In re John H. Midlen Jr. Bar No. 36384. July 15, 2004. The board recommends that the court disbar Midlen for reckless misappropriation of client funds or, in the alternative, suspend Midlen for 18 months if the court finds negligent misappropriation. Midlen misappropriated client funds in connection with his representation of a client in the recovery of cable royalty fees by failing to keep disputed funds in which both he and his client claimed an interest separate from his own, in violation of Rule 1.15(c). In addition, Midlen failed to provide a prompt accounting of funds held on his client’s behalf, in violation of Rule 1.15(b), and engaged in dishonesty, in violation of Rule 8.4(c), when he deducted his legal fees from client funds and failed to account for these payments, and when he executed an addendum in direct contravention of his client’s instructions and then failed to tell his client he had done so, even though he had several opportunities to do so. The board also found that Midlen’s failure to provide information that his client requested regarding the royalties he collected on his client’s behalf, to respond to requests for information regarding the amount of fees he was deducting from these payments, and to inform his client that he had executed a settlement document on the client’s behalf violated Rules 1.4(a) and 1.4(b). Finally, the board concluded that Midlen’s failure to protect his client’s interest adequately after he was discharged and his failure to provide a prompt accounting and to deliver the client’s file to successor counsel in a timely fashion violated Rule 1.16(d).

In re John H. Partridge. Bar No. 447514. June 24, 2004. In a reciprocal matter from Virginia, the board recommends that the court disbar Partridge. This reciprocal matter consolidated four separate orders of discipline that involved numerous rule violations and multiple clients. The board’s recommendation was based on Partridge’s consent to revocation of his license in Virginia, the functional equivalent of disbarment, and one other matter involving 10 different complaints that included conduct ranging from neglect and incompetence to dishonesty, occurring between 1998 and 2002. The board also recommends that the court dismiss as moot two of the four matters, for which Partridge received public reprimands in Virginia.

In re Joseph C. Ruddy Jr. Bar No. 195230. June 7, 2004. The board dismissed the matter against Ruddy with prejudice.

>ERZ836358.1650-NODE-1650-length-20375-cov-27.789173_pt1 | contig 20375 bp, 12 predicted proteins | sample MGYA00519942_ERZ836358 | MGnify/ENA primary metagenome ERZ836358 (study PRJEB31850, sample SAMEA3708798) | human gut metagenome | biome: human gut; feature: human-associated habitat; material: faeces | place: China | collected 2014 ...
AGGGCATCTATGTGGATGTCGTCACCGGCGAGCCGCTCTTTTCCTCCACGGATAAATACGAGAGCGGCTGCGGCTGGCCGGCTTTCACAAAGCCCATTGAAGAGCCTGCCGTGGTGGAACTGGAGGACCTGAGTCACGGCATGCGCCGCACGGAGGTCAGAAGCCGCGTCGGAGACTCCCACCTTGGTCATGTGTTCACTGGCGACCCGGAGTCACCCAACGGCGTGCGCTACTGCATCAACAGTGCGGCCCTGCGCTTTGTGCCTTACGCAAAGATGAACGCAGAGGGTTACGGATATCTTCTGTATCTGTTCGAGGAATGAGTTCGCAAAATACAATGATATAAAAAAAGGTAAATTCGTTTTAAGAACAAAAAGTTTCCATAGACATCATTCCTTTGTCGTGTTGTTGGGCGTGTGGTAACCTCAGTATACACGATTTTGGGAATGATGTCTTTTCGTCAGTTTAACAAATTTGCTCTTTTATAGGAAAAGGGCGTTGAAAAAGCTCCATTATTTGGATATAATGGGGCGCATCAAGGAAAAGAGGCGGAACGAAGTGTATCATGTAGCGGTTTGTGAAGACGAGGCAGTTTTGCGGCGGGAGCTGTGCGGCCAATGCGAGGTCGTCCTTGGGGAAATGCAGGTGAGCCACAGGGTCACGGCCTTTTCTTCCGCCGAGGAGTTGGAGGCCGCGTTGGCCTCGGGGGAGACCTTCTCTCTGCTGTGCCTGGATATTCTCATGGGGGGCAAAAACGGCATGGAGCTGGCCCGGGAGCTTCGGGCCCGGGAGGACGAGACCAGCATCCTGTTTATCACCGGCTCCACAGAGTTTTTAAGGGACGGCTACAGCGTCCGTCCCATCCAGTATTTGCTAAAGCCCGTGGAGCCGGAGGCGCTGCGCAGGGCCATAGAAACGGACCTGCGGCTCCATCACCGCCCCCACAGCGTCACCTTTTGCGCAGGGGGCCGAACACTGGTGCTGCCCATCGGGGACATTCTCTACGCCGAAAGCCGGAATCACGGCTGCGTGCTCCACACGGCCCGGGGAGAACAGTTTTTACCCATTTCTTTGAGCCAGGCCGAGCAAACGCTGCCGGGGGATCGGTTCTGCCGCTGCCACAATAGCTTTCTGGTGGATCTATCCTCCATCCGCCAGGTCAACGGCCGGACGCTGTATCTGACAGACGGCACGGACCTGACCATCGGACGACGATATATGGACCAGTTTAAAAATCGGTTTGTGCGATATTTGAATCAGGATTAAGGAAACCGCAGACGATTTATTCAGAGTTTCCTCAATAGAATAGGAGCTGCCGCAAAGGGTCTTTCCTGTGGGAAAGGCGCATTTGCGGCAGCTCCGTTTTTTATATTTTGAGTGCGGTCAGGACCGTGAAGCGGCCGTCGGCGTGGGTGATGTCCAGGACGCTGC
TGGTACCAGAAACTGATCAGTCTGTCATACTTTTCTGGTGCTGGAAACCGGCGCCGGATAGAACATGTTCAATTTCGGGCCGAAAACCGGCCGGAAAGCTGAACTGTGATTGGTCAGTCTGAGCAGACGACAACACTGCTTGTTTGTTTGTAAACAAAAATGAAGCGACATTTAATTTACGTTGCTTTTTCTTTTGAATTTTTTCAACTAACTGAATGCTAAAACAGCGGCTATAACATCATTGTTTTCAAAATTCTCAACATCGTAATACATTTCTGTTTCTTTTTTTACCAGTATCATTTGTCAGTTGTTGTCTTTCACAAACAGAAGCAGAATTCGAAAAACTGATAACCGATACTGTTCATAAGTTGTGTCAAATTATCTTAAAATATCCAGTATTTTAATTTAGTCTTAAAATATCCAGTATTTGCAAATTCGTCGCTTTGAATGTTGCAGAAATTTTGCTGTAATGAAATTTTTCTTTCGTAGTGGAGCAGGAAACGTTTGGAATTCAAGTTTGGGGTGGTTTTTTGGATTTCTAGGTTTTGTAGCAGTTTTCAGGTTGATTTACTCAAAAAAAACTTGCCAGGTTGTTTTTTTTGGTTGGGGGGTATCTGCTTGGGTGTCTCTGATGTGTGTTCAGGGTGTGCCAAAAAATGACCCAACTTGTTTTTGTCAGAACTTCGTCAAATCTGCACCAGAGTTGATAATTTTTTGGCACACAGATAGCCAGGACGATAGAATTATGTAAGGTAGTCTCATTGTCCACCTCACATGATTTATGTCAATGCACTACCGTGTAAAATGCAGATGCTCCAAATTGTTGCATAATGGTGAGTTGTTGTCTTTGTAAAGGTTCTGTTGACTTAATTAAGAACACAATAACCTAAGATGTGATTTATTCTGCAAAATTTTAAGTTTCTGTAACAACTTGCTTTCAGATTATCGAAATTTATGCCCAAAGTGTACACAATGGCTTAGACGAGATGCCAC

In re Donald L. Schlemmer. Bar No. 414582. June 16, 2004. On remand from the court for reconsideration on the issue of sanction, the board reprimands Schlemmer for violating Rules 1.3(a) and 1.4(a) by failing to file an appeal and failing to advise his client an appeal had not been filed in an immigration matter.

Disciplinary Actions Taken by the District of Columbia Court of Appeals
In re David Abrahamson. Bar No. 337279. June 24, 2004. The court suspended Abrahamson for six months, nunc pro tunc to August 28, 2001. Abrahamson pleaded guilty to a misdemeanor offense of unlawful receipt of compensation with the intent to defeat the purposes of the United States Department of Housing and Urban Development, in violation of 18 U.S.C. § 1012. Abrahamson violated Rules 3.4(a), 8.4(b), and 8.4(d).

In re Richard P. Brown. Bar No. 414983. June 24, 2004. The court suspended Brown for one year with fitness. Brown was convicted of securities fraud (third degree) in the state of New Jersey in violation of Rules 8.4(b) and 8.4(c).

In re William H. Butterfield. Bar No. 1727. June 17, 2004. The court suspended Butterfield for 30 days. Butterfield failed to perform a conflicts check, and once he was aware of the conflict, he failed to obtain waivers from the affected clients or to withdraw from representation of the new client, in violation of Rule 1.7(b)(1) and (2).

In re John A. Crockett. Bar No. 416447. July 15, 2004. The court indefinitely suspended Crockett based upon a disability and ordered that all disciplinary matters pending against him be held in abeyance until further order of the court, pursuant to D.C. Bar Rule XI, § 13(e).